Swarthmore Students Vote to End Ethical Investing Ban

Referendum calls for social objectives to be factored into investment decisions.

Swarthmore College students this week voted overwhelmingly in favor of a referendum to reverse the school’s 27-year ban against considering social issues as part of the endowment’s investment decisions.

The referendum, which was introduced by climate activism student group Swarthmore Sunrise, passed with 87% in favor of removing the ban, with 40.7% of the student body voting.  It calls for the school’s board of managers to remove a clause from its investment guidelines requiring that the investment committee manage the endowment so as to “yield the best long-term financial results, rather than to pursue other social objectives.” The guideline was established in 1991, not long after the college had divested itself from South Africa over its racist apartheid policy.

The referendum makes two demands for the college’s board of managers: It insists a discussion of the repeal of the 1991 ban must be on the agenda for the next board meeting, which is scheduled for May 11 and May 12, and it says the ban must be replaced with a holistic investment policy that takes into account both long-term financial results and “Swarthmore’s commitment to social responsibility.”

According to Swarthmore campus newspaper The Phoenix, the board has historically not made policy changes from similar student initiatives. Last year, the student group also held a referendum calling for partial divestment from fossil fuels. Although 80.5% voted in favor of that referendum, the board decided not to divest. The paper said the last time the board fulfilled the terms of a student referendum was in 1994.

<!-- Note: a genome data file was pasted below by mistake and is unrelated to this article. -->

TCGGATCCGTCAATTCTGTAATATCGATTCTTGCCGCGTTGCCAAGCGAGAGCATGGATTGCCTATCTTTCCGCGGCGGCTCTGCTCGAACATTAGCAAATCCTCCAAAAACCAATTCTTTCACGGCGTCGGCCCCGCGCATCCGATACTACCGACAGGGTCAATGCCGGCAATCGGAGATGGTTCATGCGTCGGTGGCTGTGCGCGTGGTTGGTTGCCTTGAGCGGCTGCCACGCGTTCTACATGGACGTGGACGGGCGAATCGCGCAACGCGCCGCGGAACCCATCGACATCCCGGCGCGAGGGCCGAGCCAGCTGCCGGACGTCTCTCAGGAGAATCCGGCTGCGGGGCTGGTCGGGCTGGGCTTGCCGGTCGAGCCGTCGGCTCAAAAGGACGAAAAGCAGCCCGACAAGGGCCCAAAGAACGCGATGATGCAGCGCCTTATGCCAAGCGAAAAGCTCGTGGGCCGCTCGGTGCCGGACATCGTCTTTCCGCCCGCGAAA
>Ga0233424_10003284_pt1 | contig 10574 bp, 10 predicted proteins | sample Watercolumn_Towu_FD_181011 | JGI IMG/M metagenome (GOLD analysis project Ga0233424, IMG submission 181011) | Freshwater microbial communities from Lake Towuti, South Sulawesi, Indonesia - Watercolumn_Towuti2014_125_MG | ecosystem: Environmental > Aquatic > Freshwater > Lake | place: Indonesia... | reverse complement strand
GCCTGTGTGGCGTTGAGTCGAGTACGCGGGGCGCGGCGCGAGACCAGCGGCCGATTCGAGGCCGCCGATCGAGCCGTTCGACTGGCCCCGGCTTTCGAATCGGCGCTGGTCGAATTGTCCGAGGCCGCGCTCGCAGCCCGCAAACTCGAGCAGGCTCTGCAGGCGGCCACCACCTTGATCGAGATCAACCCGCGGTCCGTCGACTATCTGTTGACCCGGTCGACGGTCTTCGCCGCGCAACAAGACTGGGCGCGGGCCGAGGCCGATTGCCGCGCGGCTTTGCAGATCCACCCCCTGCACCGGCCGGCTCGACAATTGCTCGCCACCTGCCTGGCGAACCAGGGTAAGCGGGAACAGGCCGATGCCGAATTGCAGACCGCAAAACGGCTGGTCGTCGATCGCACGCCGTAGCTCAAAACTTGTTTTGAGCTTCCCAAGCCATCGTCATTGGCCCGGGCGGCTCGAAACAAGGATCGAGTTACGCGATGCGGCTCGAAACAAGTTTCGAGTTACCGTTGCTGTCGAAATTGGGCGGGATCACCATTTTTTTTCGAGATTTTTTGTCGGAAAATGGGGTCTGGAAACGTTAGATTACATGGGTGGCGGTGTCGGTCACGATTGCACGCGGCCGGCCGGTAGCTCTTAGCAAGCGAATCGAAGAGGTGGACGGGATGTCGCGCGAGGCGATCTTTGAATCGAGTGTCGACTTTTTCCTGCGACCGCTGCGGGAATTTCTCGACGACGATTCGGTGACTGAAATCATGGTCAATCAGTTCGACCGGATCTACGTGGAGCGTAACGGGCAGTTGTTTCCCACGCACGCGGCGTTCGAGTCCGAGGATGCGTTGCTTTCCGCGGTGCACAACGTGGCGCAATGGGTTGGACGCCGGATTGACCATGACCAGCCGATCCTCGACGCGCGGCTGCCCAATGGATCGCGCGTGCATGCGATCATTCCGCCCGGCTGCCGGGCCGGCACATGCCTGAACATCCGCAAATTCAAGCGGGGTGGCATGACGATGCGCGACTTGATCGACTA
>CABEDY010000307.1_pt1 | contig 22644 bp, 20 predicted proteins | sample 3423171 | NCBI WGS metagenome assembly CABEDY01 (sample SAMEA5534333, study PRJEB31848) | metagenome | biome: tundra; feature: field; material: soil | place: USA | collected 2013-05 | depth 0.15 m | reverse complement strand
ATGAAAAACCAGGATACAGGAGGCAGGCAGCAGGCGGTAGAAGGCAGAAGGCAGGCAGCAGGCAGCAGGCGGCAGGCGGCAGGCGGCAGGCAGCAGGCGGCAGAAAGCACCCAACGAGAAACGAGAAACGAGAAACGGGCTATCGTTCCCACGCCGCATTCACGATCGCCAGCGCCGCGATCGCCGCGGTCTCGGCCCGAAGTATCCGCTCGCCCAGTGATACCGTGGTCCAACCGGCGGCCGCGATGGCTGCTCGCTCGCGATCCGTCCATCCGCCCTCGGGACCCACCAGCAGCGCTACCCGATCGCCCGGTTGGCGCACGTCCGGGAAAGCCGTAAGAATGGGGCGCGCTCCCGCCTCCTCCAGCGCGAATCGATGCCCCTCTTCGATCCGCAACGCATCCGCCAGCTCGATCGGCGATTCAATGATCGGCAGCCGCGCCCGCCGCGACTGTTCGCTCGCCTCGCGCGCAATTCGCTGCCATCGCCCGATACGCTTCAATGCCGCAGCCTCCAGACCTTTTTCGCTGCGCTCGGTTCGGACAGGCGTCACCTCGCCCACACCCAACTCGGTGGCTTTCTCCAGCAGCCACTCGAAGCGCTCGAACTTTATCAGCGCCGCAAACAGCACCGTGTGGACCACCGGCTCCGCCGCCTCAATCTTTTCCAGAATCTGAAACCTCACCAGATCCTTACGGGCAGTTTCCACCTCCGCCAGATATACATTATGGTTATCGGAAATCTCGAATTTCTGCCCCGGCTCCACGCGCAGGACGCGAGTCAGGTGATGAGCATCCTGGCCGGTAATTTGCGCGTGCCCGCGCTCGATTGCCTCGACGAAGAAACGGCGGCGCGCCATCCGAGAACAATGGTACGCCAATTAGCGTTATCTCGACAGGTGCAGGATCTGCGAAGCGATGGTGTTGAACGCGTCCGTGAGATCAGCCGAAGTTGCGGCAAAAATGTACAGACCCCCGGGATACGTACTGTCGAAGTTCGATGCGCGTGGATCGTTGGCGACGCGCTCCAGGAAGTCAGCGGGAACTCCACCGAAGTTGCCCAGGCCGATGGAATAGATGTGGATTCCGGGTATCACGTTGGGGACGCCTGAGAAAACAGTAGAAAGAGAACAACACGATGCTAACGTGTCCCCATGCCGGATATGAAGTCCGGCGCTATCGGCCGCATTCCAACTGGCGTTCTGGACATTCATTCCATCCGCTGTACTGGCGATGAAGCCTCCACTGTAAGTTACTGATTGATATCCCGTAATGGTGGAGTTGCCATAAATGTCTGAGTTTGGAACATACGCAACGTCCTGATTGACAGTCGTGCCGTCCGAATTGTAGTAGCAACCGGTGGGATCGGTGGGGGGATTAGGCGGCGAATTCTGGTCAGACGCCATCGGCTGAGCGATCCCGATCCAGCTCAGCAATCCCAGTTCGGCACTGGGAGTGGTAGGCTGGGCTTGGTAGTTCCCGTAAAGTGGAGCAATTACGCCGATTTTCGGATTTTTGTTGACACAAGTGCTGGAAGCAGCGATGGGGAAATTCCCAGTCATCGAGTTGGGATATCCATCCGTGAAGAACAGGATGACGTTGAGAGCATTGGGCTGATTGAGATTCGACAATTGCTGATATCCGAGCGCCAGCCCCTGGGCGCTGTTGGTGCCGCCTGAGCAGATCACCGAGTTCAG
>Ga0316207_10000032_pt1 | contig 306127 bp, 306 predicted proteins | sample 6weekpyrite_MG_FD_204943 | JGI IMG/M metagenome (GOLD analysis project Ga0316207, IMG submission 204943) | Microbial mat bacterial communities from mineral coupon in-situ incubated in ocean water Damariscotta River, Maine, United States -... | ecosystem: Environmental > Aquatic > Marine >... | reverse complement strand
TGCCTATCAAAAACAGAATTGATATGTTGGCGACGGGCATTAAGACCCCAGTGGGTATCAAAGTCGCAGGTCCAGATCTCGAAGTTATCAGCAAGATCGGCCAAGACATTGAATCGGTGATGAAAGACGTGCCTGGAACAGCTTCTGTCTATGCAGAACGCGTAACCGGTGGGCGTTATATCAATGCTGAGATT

“What the school has told Sunrise for the past few years has been ‘oh, we can’t divest because we have this policy in place,’” Sunrise member Aru Shiney-Ajay ’20 told The Phoenix. “Our decision was, if that’s the reason we’re given, these are the terms we’re going to talk about.”

Sunrise leaders met with Swarthmore President Valerie Smith earlier this month prior to publicly introducing the referendum. Smith reportedly said during the meeting that she promised she would bring it up at the May board meeting if the referendum passed.

“We have been in contact with her since and have confirmed that she will personally present it to the board, though perhaps not necessarily express her opinion on it,” Sunrise member September Porras Payea wrote in an email to The Phoenix. “Ultimately the president of the college is hired by the board, so her influence is limited, but this is a big step in comparison to past conversations.”

Meanwhile, Greg Brown, Swarthmore’s vice president for finance and administration, opposed repealing the ban in an op-ed published in The Phoenix.

“Changing the investment policy to make a moral statement with no tangible effect could have the effect of diminishing performance and reducing funding available for critical mission-centric initiatives such as financial aid and academic programs,” Brown wrote.

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